Golf Tournament Success! Thank you, Ladies.Posted by admin on August 13th, 2014

Golf tournament success! This was a great fundraising event put on by the Portland Chapter of Women’s Council of Realtors! The weather was perfect and I met so many awesome people. I feel so lucky to be surrounded and supported by all these amazing (men and) women in the real estate industry. I can’t wait until next year’s golf event!

An an extra round of applause to the WCR ladies who organized the event- I’ve done fundraising events like this and I know how much time, energy and effort goes into it and you all did a splendid job. Nice work.

And a million thanks to all my gnomies who made this event possible for me: Jenn W., Kristy, Christine, Chris and Heidi. You guys are the BEST.

See all the photos here.IMG_2755IMG_2759 IMG_2757

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Start saving money on energyPosted by admin on August 12th, 2014

Affordable Ways to Make Your House Healthier and Green

“It’s so expensive to do all the “green” things I want to do with my house!” While most of the greening things that get publicity are quite expensive such as solar panels, extra insulation or new windows, there are several things you can do that are affordable and easy. Here are just a few:

1. Paint with Low or Zero VOC paint. Cost: 20-50% more than conventional paint. “VOC” stands for Volatile Organic Compounds…which doesn’t sound like something I want in my house! Low- and No-VOC paint takes longer to dry (be especially careful about painting window sills and touching them with decor or window coverings), but doesn’t off gas. That means you’re not breathing in toxic chemicals when you walk into the room! VOCs are in many other products (several types of flooring/adhesives, upholstery fabrics, air fresheners, etc.), so the more you limit them from you house, the healthier you’ll be.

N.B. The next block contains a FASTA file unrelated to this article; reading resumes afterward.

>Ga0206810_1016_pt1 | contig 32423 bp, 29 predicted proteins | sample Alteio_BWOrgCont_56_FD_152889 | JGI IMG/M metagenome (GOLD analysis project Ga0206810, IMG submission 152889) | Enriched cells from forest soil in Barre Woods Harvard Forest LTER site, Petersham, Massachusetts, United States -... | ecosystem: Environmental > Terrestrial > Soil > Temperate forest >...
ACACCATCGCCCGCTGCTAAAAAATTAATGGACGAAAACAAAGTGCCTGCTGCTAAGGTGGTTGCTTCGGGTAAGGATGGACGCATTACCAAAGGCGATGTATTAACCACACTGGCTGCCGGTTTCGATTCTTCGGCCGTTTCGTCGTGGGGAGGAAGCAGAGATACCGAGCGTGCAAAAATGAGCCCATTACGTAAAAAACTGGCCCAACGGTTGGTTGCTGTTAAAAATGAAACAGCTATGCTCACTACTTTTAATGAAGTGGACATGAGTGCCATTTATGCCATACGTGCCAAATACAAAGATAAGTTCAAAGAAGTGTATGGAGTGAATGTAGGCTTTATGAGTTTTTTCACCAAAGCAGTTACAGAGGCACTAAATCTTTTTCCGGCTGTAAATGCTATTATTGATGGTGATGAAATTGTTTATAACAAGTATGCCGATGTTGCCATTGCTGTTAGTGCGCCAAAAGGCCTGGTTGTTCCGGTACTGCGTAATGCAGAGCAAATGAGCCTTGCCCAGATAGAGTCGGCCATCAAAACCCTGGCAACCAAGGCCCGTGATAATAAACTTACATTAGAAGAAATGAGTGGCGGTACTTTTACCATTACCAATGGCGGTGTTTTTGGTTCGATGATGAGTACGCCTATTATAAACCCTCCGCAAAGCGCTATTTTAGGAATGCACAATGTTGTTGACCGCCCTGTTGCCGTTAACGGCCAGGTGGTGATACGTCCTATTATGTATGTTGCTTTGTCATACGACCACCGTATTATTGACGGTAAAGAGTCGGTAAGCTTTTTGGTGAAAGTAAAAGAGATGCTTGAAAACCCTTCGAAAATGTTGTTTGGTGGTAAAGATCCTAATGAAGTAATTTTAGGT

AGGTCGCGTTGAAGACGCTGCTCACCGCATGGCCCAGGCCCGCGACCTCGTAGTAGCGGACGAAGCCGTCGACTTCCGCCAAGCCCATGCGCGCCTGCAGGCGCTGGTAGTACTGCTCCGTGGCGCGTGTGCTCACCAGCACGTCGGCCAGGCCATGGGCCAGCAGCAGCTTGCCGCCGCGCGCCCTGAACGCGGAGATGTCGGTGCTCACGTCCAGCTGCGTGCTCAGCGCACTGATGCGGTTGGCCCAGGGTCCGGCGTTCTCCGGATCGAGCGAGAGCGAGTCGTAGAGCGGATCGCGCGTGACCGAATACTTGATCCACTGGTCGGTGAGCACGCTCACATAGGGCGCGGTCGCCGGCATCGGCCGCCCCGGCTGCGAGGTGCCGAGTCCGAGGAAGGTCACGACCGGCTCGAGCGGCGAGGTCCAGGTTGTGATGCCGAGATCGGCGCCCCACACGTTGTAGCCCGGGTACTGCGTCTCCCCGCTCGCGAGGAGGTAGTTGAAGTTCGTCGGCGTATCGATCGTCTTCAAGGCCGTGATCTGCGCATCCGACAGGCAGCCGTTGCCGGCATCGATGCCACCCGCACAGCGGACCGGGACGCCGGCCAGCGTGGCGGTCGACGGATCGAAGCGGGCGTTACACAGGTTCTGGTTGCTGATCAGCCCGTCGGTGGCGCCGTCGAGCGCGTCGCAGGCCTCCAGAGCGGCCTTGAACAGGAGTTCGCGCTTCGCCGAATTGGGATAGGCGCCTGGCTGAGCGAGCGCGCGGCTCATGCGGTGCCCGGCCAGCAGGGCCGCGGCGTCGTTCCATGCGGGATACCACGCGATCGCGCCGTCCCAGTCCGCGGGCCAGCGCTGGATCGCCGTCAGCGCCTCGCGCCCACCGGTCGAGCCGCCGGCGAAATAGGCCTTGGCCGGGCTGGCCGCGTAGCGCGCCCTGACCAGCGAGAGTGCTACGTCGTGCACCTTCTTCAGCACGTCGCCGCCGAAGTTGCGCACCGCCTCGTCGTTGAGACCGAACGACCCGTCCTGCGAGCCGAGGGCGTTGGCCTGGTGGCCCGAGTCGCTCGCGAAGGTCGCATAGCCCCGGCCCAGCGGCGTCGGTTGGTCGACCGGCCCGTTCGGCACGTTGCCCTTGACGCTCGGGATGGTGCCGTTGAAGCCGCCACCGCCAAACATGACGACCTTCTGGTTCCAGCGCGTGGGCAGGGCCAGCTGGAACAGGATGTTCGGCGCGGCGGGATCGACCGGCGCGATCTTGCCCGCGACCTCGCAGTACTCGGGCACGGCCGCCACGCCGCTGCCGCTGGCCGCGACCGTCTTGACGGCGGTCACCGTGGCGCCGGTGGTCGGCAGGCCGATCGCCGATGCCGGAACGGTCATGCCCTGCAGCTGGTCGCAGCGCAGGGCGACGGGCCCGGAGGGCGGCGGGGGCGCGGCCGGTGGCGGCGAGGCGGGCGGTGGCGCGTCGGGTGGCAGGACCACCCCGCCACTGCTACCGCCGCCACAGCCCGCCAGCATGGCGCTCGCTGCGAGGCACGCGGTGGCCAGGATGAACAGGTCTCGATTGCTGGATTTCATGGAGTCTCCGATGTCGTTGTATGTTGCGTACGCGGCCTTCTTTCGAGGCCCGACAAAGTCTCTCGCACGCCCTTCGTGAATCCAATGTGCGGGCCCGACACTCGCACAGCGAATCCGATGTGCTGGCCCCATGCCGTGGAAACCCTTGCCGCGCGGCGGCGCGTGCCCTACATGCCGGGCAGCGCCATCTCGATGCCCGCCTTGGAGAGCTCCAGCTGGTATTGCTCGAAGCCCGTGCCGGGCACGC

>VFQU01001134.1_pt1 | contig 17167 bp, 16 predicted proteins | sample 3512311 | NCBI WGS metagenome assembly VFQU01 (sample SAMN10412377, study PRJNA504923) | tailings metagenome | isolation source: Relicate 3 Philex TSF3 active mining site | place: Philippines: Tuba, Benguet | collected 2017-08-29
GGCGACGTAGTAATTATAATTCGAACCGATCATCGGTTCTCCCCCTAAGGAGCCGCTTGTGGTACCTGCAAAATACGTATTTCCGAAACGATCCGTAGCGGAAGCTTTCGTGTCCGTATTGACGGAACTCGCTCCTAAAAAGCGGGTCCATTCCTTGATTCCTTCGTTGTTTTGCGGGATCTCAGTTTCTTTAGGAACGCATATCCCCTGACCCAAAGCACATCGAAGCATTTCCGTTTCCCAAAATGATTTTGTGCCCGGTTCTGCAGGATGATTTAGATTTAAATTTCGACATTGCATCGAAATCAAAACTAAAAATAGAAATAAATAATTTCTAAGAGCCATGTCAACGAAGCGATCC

2. Change the filter(s) in your heating/cooling system. Cost: $4-$45+. Changing your filter regularly will help you in three ways. First, it will help your heating/cooling equipment to run more efficiently which prolongs the life of the system. It also saves energy (which saves you money) by not having to work so hard to push air through the system. Lastly, a clean filter does a better job of filtering out nasty stuff in the air you breathe. You don’t want  to be breathing in allergens and dust from months ago, do you? It’s best to follow manufacturer’s recommendations when it comes to the frequency at which you should change your filter, but it also depends on if you have pets, how much you use the system, etc. For an average household, I suggest changing filters once every two months. (More frequently if you have pets, allergies or if you use your system constantly.)

lightbulb color temperatures

Lightbulb color temperatures- cooler to warmer

3. Use Compact Fluorescent or LED lightbulbs. Cost: CFL $7+; LED $25+.  Incandescents are dead! Using more efficient bulbs simply saves energy which saves you money! Light Emitting Diodes (LEDs) have a longer life (up to 10x), but are more expensive. Do you want to use energy efficient bulbs but hate that it makes your room look blue like WalMart? Your bulbs are too cool! Look for warmer bulbs- 2500K color temperature or lower. The higher the color temperature number, the more blue and stark the light is. A lower “K” number is better here.